Most baby boomers in North America will remember a time when the very idea of euthanasia for people was so foreign, so unthinkable that its very application was relegated to disturbing news stories or science fiction movies.
When I heard more about music therapy being considered as part of the assisted death procedure, I couldn’t help but think of the scene in the post-apocalyptic, dystopian movie Soylent Green starring Charlton Heston. Depressed and disgusted by the depravity of the world, an elderly police analyst (played by Edward G. Robinson) enters a government
clinic to obtain an assisted suicide. While registering, the clerk asks him what kind of music he would like to hear while as the procedure takes place. He asks for classical. Light classical. He asks that the music be be played for a full 20 minutes until he dies. Sure enough, when he enters the room, his requested music is played through the speakers and delightful imagery is projected on screens around him. As he lay on his pre-arranged death bed, two assistants, dressed like angels give him the drink that will end his life. The music intensifies until he succumbs to the lethal medication. While the actual plot of the movie is quite far-fetched, the atmosphere in which people are euthanized is quite chilling, especially in light of these modern day discussions and rapid extensions to the law. Coincidentally, the movie is set in the year 2022.
During the filming of my film Fatal Flaws, my crew and I visited an actual ‘end of life clinic’ in the Netherlands. The clinic, which operates independently, is set up for people whose own GP will not grant their request for euthanasia. It’s not really a clinic per se, rather a consultation facility where, if the patient qualifies, doctors will travel to their home to carry out the euthanasia request. I was told by the director of the clinic that approximately one third of the patients who apply, end up qualifying for euthanasia.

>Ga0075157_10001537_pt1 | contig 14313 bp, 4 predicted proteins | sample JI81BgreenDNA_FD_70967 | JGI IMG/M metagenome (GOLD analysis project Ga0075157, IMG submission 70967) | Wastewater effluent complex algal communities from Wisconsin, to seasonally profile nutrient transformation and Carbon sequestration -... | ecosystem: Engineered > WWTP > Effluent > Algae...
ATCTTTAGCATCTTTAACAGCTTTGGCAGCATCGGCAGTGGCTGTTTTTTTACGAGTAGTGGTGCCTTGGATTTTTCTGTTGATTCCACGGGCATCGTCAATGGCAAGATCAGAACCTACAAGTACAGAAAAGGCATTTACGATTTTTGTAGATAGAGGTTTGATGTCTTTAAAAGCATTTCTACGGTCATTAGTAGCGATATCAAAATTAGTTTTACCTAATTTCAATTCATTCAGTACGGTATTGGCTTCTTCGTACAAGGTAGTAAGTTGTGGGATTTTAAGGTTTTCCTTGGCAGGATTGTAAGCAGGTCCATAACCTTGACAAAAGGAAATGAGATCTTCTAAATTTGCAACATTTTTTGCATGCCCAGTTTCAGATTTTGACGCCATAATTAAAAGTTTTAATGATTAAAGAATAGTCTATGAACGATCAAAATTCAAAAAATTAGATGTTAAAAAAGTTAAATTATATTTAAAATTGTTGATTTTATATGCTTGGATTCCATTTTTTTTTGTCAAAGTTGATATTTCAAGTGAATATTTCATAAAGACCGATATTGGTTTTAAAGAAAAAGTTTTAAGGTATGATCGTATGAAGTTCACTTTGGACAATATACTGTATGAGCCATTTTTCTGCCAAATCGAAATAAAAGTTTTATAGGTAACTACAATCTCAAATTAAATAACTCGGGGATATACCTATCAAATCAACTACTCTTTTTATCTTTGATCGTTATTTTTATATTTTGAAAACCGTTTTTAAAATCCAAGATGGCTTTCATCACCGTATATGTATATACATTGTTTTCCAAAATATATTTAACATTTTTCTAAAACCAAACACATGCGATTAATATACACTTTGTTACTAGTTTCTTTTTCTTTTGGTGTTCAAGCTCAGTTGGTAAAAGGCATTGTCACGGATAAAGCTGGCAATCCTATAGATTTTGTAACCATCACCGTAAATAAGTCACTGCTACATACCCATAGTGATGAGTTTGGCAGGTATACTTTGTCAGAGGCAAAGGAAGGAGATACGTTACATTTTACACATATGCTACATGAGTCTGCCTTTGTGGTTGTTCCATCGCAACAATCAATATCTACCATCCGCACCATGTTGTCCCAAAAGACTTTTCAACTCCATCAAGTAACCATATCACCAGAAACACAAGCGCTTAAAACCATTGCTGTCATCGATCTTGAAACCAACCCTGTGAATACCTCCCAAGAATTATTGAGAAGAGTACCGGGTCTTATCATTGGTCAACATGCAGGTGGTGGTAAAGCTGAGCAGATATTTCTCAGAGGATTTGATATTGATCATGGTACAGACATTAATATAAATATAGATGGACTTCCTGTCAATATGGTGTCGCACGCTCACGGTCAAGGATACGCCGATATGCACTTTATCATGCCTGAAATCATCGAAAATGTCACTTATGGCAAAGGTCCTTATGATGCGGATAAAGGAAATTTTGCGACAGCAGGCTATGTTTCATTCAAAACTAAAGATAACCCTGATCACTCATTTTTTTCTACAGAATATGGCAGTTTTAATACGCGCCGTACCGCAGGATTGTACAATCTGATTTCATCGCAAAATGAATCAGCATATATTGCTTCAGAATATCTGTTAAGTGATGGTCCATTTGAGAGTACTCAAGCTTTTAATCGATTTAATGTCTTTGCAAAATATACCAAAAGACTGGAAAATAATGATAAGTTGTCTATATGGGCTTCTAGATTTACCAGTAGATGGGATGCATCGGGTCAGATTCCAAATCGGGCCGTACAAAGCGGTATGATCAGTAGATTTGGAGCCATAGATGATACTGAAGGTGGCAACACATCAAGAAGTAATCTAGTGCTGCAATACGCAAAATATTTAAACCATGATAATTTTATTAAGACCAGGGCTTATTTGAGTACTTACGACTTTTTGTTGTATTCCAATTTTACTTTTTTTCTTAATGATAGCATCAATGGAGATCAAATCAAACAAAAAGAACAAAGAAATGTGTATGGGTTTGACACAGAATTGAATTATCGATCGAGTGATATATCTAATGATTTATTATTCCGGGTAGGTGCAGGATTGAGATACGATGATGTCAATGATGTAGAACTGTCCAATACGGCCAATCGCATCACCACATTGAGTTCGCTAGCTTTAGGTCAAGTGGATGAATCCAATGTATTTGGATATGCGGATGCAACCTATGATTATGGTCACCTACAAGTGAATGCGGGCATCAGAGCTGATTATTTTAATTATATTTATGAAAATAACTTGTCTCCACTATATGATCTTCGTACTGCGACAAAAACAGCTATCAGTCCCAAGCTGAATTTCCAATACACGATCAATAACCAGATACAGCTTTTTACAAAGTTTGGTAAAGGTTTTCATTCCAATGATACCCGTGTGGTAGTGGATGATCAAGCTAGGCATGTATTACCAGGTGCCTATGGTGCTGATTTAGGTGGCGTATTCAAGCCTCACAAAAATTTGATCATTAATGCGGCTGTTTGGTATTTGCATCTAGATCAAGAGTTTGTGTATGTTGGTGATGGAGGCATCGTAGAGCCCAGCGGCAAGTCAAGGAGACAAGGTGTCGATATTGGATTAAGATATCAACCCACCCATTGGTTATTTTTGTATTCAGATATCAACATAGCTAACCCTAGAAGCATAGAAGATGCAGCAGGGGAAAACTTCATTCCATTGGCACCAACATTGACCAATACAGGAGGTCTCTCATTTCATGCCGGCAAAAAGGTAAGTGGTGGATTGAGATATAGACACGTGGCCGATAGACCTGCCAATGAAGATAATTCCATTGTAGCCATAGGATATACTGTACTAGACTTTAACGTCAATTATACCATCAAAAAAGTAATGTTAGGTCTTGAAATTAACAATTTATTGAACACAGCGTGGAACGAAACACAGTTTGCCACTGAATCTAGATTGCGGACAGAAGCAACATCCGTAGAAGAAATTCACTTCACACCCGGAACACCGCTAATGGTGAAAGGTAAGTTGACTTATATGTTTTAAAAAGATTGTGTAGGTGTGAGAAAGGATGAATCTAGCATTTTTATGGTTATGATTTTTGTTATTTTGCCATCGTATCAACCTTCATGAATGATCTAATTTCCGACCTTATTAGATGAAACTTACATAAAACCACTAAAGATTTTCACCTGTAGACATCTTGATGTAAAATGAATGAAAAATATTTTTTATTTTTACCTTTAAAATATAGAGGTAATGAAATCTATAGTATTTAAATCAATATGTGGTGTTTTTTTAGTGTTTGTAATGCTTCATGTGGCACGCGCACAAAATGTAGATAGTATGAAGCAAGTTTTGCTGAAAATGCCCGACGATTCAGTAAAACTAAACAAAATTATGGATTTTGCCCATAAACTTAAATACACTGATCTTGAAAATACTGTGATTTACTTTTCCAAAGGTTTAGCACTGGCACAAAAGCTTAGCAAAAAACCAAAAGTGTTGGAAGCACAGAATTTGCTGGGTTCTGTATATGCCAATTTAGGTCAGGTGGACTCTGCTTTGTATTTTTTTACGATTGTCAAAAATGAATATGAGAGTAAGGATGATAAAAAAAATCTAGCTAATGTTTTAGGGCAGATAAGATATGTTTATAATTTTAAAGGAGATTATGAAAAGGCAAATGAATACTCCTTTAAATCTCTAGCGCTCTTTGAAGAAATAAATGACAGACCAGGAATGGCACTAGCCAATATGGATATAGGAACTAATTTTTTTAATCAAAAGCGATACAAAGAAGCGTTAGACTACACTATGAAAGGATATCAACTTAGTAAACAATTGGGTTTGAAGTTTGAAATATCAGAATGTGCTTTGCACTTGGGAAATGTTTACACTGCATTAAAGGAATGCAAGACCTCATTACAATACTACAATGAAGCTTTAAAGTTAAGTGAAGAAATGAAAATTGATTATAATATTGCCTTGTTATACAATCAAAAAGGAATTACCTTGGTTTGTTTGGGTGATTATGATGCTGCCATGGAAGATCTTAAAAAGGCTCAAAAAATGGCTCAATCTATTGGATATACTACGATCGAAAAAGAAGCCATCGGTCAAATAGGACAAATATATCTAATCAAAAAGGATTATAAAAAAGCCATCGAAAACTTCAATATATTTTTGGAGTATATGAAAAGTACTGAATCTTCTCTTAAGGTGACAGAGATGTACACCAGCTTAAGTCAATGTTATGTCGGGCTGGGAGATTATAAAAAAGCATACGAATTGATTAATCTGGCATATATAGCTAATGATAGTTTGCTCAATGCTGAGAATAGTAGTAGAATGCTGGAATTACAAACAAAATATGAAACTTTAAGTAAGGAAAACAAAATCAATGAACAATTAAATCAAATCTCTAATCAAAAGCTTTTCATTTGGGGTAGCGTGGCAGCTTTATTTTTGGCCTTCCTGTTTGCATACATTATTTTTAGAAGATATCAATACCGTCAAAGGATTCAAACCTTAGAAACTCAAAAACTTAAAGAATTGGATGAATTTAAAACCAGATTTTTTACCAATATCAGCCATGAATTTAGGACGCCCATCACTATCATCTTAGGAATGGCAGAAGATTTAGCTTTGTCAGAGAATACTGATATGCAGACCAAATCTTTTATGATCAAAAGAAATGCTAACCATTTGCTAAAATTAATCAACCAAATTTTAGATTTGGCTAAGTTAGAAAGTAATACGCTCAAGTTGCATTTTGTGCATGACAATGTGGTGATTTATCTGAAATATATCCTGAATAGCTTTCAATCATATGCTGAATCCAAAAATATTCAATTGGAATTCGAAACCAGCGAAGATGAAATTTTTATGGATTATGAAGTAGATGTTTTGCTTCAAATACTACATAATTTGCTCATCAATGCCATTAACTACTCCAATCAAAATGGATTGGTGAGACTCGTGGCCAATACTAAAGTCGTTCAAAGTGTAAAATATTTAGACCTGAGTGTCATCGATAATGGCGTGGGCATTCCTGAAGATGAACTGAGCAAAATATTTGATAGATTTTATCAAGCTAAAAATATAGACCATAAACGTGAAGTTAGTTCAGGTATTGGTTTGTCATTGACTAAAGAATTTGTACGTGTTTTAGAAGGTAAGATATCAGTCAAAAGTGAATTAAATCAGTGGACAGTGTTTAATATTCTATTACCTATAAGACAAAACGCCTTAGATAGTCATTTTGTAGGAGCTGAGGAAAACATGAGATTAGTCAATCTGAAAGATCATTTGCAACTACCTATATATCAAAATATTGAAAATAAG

Since the law was passed in Canada, over 3,000 people have chosen an assisted death. In 2018 alone, we are witnessing a 30% jump in MAiD procedures. This increase will no doubt have an effect on access and less restrictive laws. Sadly, this leaves many vulnerable people in an extremely precarious position. Depression, fear of loss of autonomy, fear of becoming a burden, the draining of finances are the top rationale which affect he choices people make in ending their lives early. I wonder. As more people and professions fall in line with this philosophy, how much more will the pressure be on any of us to ‘opt in’ when we are at the lowest point in our lives. And just like planning funerals, people who qualify for an assisted death are now planning not only who will surround them at the end – but what kind of atmosphere they wish while the procedure is taking place. One has to ask, where is all of this leading us?
In the painting entitled “Power of Music” by Louis Gallait we see a brother and sister resting before an old tomb. The brother is attempting to comfort his sibling by playing the violin, and she has fallen into a deep sleep, “oblivious of all grief, mental and physical”.
I can imagine what happens in the scene later on. The sister would have woken up, consoled and rejuvenated by the power of music. Alternatively, when music therapy is used as a comfort tool in euthanasia procedures, there is no hopeful conclusion. Only death.
I join my voice with Kristen when I say that pandora’s box in this case is wide open and that music therapy should never enter in. Rather, let us use this great gift of music – and our own gift of presence – to be the reason for someone’s tomorrow, no matter how challenging those ‘tomorrows’ may be.
-Kevin Dunn is a respected Canadian filmmaker, guest speaker and president of DunnMedia. His recent work “Fatal Flaws: Legalizing Assisted Death” looks at the effects of these laws on the culture in four different countries. His first film on the subject is “The Euthanasia Deception” . He can be reached at www.dunnmedia.ca